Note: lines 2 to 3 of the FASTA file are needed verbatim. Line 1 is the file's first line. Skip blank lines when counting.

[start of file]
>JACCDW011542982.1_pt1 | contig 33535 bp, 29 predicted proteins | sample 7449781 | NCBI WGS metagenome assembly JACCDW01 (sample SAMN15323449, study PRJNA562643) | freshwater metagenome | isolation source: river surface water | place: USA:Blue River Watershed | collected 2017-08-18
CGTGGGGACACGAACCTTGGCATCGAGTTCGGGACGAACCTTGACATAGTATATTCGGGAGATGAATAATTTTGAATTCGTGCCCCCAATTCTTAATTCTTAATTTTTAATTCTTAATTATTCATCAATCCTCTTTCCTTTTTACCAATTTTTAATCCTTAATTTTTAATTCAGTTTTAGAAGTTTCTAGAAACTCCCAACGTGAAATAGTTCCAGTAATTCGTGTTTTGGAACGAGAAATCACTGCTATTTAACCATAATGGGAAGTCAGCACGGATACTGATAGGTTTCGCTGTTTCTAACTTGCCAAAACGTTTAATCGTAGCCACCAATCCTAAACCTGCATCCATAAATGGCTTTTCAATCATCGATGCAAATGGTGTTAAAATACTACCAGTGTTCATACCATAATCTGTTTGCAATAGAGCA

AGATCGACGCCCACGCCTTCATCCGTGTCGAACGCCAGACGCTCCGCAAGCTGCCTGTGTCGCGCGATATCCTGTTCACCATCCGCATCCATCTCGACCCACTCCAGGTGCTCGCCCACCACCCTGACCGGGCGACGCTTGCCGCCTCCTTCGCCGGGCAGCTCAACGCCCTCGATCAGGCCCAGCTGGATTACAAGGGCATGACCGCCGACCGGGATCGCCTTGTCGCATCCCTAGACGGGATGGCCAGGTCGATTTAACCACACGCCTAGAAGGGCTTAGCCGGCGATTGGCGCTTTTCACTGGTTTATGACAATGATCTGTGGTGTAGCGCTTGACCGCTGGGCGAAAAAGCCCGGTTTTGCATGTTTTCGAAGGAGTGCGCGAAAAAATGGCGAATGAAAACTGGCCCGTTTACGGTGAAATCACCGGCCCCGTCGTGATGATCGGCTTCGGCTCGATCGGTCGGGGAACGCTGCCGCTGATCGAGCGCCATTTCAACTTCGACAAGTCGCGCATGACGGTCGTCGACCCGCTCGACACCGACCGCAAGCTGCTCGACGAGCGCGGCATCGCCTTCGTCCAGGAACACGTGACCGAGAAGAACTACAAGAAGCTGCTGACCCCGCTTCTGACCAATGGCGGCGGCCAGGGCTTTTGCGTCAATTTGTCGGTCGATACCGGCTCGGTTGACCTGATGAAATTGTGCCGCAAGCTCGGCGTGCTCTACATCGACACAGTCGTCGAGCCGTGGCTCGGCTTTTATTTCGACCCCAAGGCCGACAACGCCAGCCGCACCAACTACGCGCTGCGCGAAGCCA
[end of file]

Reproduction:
CGTGGGGACACGAACCTTGGCATCGAGTTCGGGACGAACCTTGACATAGTATATTCGGGAGATGAATAATTTTGAATTCGTGCCCCCAATTCTTAATTCTTAATTTTTAATTCTTAATTATTCATCAATCCTCTTTCCTTTTTACCAATTTTTAATCCTTAATTTTTAATTCAGTTTTAGAAGTTTCTAGAAACTCCCAACGTGAAATAGTTCCAGTAATTCGTGTTTTGGAACGAGAAATCACTGCTATTTAACCATAATGGGAAGTCAGCACGGATACTGATAGGTTTCGCTGTTTCTAACTTGCCAAAACGTTTAATCGTAGCCACCAATCCTAAACCTGCATCCATAAATGGCTTTTCAATCATCGATGCAAATGGTGTTAAAATACTACCAGTGTTCATACCATAATCTGTTTGCAATAGAGCA

AGATCGACGCCCACGCCTTCATCCGTGTCGAACGCCAGACGCTCCGCAAGCTGCCTGTGTCGCGCGATATCCTGTTCACCATCCGCATCCATCTCGACCCACTCCAGGTGCTCGCCCACCACCCTGACCGGGCGACGCTTGCCGCCTCCTTCGCCGGGCAGCTCAACGCCCTCGATCAGGCCCAGCTGGATTACAAGGGCATGACCGCCGACCGGGATCGCCTTGTCGCATCCCTAGACGGGATGGCCAGGTCGATTTAACCACACGCCTAGAAGGGCTTAGCCGGCGATTGGCGCTTTTCACTGGTTTATGACAATGATCTGTGGTGTAGCGCTTGACCGCTGGGCGAAAAAGCCCGGTTTTGCATGTTTTCGAAGGAGTGCGCGAAAAAATGGCGAATGAAAACTGGCCCGTTTACGGTGAAATCACCGGCCCCGTCGTGATGATCGGCTTCGGCTCGATCGGTCGGGGAACGCTGCCGCTGATCGAGCGCCATTTCAACTTCGACAAGTCGCGCATGACGGTCGTCGACCCGCTCGACACCGACCGCAAGCTGCTCGACGAGCGCGGCATCGCCTTCGTCCAGGAACACGTGACCGAGAAGAACTACAAGAAGCTGCTGACCCCGCTTCTGACCAATGGCGGCGGCCAGGGCTTTTGCGTCAATTTGTCGGTCGATACCGGCTCGGTTGACCTGATGAAATTGTGCCGCAAGCTCGGCGTGCTCTACATCGACACAGTCGTCGAGCCGTGGCTCGGCTTTTATTTCGACCCCAAGGCCGACAACGCCAGCCGCACCAACTACGCGCTGCGCGAAGCCA